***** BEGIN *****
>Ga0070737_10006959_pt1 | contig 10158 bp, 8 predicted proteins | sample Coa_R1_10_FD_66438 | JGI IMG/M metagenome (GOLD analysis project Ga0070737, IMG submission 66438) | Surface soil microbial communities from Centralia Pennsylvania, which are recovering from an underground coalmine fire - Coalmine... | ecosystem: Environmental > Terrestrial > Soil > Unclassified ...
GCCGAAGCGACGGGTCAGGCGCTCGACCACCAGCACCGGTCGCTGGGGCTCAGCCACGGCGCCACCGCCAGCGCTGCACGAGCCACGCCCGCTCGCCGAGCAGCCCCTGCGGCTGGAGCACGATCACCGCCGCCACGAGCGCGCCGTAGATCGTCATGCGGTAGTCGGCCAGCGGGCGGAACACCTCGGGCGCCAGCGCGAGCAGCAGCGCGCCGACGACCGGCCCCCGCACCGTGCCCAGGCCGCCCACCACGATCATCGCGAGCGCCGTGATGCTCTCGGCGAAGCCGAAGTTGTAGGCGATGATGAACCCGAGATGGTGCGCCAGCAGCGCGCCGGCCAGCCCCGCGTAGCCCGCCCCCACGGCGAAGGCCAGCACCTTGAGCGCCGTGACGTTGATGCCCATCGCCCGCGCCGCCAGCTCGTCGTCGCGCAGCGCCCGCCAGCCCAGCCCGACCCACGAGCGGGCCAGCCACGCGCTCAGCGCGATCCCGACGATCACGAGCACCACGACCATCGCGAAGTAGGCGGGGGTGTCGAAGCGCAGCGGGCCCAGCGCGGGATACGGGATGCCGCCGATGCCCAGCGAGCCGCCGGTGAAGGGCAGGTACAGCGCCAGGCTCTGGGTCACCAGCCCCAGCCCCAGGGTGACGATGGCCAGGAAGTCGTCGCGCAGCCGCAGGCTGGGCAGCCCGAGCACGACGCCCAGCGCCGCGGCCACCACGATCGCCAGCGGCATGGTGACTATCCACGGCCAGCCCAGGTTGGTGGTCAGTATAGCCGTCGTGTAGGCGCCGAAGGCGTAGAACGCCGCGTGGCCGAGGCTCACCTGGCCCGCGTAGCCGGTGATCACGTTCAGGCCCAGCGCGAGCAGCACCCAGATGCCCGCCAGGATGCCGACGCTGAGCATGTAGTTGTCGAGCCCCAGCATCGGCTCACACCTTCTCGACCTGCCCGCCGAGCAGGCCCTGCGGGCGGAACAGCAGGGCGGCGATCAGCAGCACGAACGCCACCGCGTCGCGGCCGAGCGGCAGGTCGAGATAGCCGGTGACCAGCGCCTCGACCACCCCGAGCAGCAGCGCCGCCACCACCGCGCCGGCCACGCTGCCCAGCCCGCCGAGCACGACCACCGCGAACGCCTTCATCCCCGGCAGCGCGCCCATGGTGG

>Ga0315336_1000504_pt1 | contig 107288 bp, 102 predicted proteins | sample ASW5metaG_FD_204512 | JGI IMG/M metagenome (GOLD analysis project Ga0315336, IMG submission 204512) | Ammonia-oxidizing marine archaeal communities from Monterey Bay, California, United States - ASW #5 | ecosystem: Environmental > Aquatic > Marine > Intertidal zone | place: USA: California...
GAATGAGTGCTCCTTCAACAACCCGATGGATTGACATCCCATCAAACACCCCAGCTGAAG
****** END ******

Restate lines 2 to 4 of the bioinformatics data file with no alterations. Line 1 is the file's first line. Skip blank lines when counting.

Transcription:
GCCGAAGCGACGGGTCAGGCGCTCGACCACCAGCACCGGTCGCTGGGGCTCAGCCACGGCGCCACCGCCAGCGCTGCACGAGCCACGCCCGCTCGCCGAGCAGCCCCTGCGGCTGGAGCACGATCACCGCCGCCACGAGCGCGCCGTAGATCGTCATGCGGTAGTCGGCCAGCGGGCGGAACACCTCGGGCGCCAGCGCGAGCAGCAGCGCGCCGACGACCGGCCCCCGCACCGTGCCCAGGCCGCCCACCACGATCATCGCGAGCGCCGTGATGCTCTCGGCGAAGCCGAAGTTGTAGGCGATGATGAACCCGAGATGGTGCGCCAGCAGCGCGCCGGCCAGCCCCGCGTAGCCCGCCCCCACGGCGAAGGCCAGCACCTTGAGCGCCGTGACGTTGATGCCCATCGCCCGCGCCGCCAGCTCGTCGTCGCGCAGCGCCCGCCAGCCCAGCCCGACCCACGAGCGGGCCAGCCACGCGCTCAGCGCGATCCCGACGATCACGAGCACCACGACCATCGCGAAGTAGGCGGGGGTGTCGAAGCGCAGCGGGCCCAGCGCGGGATACGGGATGCCGCCGATGCCCAGCGAGCCGCCGGTGAAGGGCAGGTACAGCGCCAGGCTCTGGGTCACCAGCCCCAGCCCCAGGGTGACGATGGCCAGGAAGTCGTCGCGCAGCCGCAGGCTGGGCAGCCCGAGCACGACGCCCAGCGCCGCGGCCACCACGATCGCCAGCGGCATGGTGACTATCCACGGCCAGCCCAGGTTGGTGGTCAGTATAGCCGTCGTGTAGGCGCCGAAGGCGTAGAACGCCGCGTGGCCGAGGCTCACCTGGCCCGCGTAGCCGGTGATCACGTTCAGGCCCAGCGCGAGCAGCACCCAGATGCCCGCCAGGATGCCGACGCTGAGCATGTAGTTGTCGAGCCCCAGCATCGGCTCACACCTTCTCGACCTGCCCGCCGAGCAGGCCCTGCGGGCGGAACAGCAGGGCGGCGATCAGCAGCACGAACGCCACCGCGTCGCGGCCGAGCGGCAGGTCGAGATAGCCGGTGACCAGCGCCTCGACCACCCCGAGCAGCAGCGCCGCCACCACCGCGCCGGCCACGCTGCCCAGCCCGCCGAGCACGACCACCGCGAACGCCTTCATCCCCGGCAGCGCGCCCATGGTGG

>Ga0315336_1000504_pt1 | contig 107288 bp, 102 predicted proteins | sample ASW5metaG_FD_204512 | JGI IMG/M metagenome (GOLD analysis project Ga0315336, IMG submission 204512) | Ammonia-oxidizing marine archaeal communities from Monterey Bay, California, United States - ASW #5 | ecosystem: Environmental > Aquatic > Marine > Intertidal zone | place: USA: California...
GAATGAGTGCTCCTTCAACAACCCGATGGATTGACATCCCATCAAACACCCCAGCTGAAG